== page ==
CHICAGO: Anna Bolena
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In Review > North America

Anna Bolena

Lyric Opera of Chicago

In Review Lyric Opera of Chicago Bolena hdl 315
Hymel and Radvanovsky, Percy and Anna Bolena in Chicago
© Todd Rosenberg Photography 2015

Every opera-lover occasionally needs a luxurious wallow in a grand Italian “Big Sing.” Lyric Opera gave us exactly that with a musically satisfying, expertly staged mounting of Donizetti’s masterpiece Anna Bolena (seen Dec. 6), featuring as impressive a cast for this opera as could be assembled today.

Sondra Radvanovsky sang a glorious account of the title role, distinguished by extraordinary dynamic control throughout the full vocal range. The soprano’s voice seemed huge, even when she was placed upstage with her back to the house, but then dwindled elegantly away to a thread of ineffable delicacy for “Al dolce guidami.” She offered some interesting variations in the repeat of “Ah! segnata è la mia sorte,” and the mad scene found every trill in place.

John Relyea was a handsome, hormonal Henry VIII, and his dark-grained bass limned the king’s vocal writing exceptionally well. As Giovanna, mezzo Jamie Barton entirely justified the buzz she has created since her win at the 2013 BBC Cardiff Singer of the World competition with a velvety, rounded sound that maintained its lovely quality throughout the registers. Bryan Hymel scored a great success in his Lyric debut as Percy. The power and thrust of Hymel’s brightly textured tenor was expected, given his admirable record in nineteenth-century French repertoire in recent seasons, but a honeyed sweetness above the staff here proved most rewarding in bel canto as well; one hopes to hear more of Hymel in this music. Kelley O’Connor sang winningly as Smeton and looked convincingly boyish. Richard Ollarsaba and John Irvin completed the company agreeably as Rochefort and Hervey, respectively.

The ultimate glory of the evening, however, lay in the magnificent duets. Whether Relyea with Barton, Barton with Radvanovsky or Radvanovsky with Hymel, each pairing found the voices perfectly calibrated to one another and blended superbly. The Anna–Giovanna confrontation brought the house down.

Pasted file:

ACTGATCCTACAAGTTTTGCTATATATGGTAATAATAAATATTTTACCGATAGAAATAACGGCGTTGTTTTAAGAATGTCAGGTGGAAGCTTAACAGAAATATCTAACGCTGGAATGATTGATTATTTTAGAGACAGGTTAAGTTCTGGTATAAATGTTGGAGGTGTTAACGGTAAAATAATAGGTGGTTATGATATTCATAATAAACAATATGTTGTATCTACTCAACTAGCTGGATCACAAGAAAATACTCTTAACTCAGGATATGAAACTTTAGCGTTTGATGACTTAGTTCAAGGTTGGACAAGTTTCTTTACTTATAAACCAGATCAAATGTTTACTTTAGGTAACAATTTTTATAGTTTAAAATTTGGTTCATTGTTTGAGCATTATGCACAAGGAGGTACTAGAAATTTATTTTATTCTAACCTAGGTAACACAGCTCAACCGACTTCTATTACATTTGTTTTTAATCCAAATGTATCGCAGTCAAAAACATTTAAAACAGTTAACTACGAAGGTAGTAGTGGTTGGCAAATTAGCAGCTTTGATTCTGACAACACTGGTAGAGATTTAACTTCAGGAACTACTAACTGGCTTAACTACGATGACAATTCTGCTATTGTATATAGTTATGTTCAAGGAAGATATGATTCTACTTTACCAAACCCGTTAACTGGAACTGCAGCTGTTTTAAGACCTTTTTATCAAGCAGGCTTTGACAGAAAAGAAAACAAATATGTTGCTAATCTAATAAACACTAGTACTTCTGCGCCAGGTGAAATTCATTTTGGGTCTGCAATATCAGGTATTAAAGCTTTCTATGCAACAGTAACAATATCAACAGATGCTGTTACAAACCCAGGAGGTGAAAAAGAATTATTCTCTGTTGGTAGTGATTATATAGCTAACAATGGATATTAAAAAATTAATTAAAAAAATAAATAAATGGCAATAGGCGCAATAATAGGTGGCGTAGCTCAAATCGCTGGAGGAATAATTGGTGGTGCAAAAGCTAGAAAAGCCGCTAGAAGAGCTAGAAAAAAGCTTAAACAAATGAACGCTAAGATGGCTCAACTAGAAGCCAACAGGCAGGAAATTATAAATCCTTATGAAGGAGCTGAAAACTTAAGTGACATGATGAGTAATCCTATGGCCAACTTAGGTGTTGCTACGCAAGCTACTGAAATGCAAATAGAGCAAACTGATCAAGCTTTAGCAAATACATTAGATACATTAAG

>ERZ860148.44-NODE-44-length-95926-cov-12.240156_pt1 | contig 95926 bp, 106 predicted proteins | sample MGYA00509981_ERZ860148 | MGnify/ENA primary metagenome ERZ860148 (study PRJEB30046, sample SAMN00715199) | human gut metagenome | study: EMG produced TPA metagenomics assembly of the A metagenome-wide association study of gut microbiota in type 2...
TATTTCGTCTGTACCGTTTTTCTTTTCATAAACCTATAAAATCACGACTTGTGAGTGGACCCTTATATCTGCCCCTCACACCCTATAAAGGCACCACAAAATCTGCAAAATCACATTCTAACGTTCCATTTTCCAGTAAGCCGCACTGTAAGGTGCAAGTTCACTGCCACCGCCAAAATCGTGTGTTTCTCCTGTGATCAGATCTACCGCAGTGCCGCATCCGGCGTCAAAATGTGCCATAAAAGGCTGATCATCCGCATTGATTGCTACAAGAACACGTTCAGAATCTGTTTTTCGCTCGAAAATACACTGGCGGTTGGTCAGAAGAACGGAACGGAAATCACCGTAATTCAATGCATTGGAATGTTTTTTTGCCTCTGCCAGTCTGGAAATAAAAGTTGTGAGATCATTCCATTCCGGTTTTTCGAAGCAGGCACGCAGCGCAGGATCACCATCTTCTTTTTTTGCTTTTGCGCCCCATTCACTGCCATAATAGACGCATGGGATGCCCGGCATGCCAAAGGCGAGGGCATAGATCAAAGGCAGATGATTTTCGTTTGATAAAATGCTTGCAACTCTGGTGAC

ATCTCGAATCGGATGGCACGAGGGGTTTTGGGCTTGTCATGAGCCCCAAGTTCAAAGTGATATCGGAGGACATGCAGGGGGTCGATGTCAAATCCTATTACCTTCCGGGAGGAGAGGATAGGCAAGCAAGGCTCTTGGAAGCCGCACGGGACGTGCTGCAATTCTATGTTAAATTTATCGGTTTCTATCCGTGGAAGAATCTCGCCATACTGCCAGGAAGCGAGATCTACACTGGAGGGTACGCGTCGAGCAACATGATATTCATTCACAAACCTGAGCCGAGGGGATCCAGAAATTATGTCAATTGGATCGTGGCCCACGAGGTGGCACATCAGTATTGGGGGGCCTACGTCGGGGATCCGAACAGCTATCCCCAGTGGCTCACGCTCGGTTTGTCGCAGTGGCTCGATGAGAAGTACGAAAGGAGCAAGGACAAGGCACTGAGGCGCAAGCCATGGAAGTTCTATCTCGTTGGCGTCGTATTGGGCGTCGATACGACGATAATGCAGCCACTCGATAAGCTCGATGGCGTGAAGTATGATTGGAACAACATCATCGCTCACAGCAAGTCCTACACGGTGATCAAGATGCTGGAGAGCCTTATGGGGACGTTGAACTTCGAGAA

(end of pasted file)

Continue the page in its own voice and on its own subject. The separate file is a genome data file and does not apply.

Felice Romani’s vintage 1830 libretto is historical hash, but Kevin Newbury’s intelligent production fielded a number of insightful nods toward authenticity. During the prelude, an image appeared of the pregnant Anna, writhing in the labor that produced a stillborn son who, had he lived, might have mitigated the unhappy queen’s fate (and changed the course of Western civilization). The child Elizabeth was seen among the courtiers at several key moments. Newbury handled the tricky business of bringing several of the principals in for the final scene — a potentially awkward dramatic choice, as some of them were presumably tortured and executed by that point — by incorporating them into Anna’s hallucinations. Neil Patel’s spare setting was dominated by an ornate paneled ceiling, from which various set elements ingeniously descended, then retreated into the paneled design again. D. M. Wood’s lighting cast stark silhouettes throughout, and Jessica Jahn’s sumptuous Tudor costumes established the era perfectly.

The orchestra played beautifully for conductor Patrick Summers, a brass blip or two notwithstanding. Choral forces were in fine fettle. It must be said that Donizetti’s score was significantly cut, which some aficionados may find disfiguring. Several repeats were lost, and the second-scene ensemble was shortened by easily a third; but Percy got both his arias, and the display writing was generally observed by everyone. Ultimately, these excisions seemed a small price to pay: Lyric’s Bolena was a musical experience of royal order. spacer 



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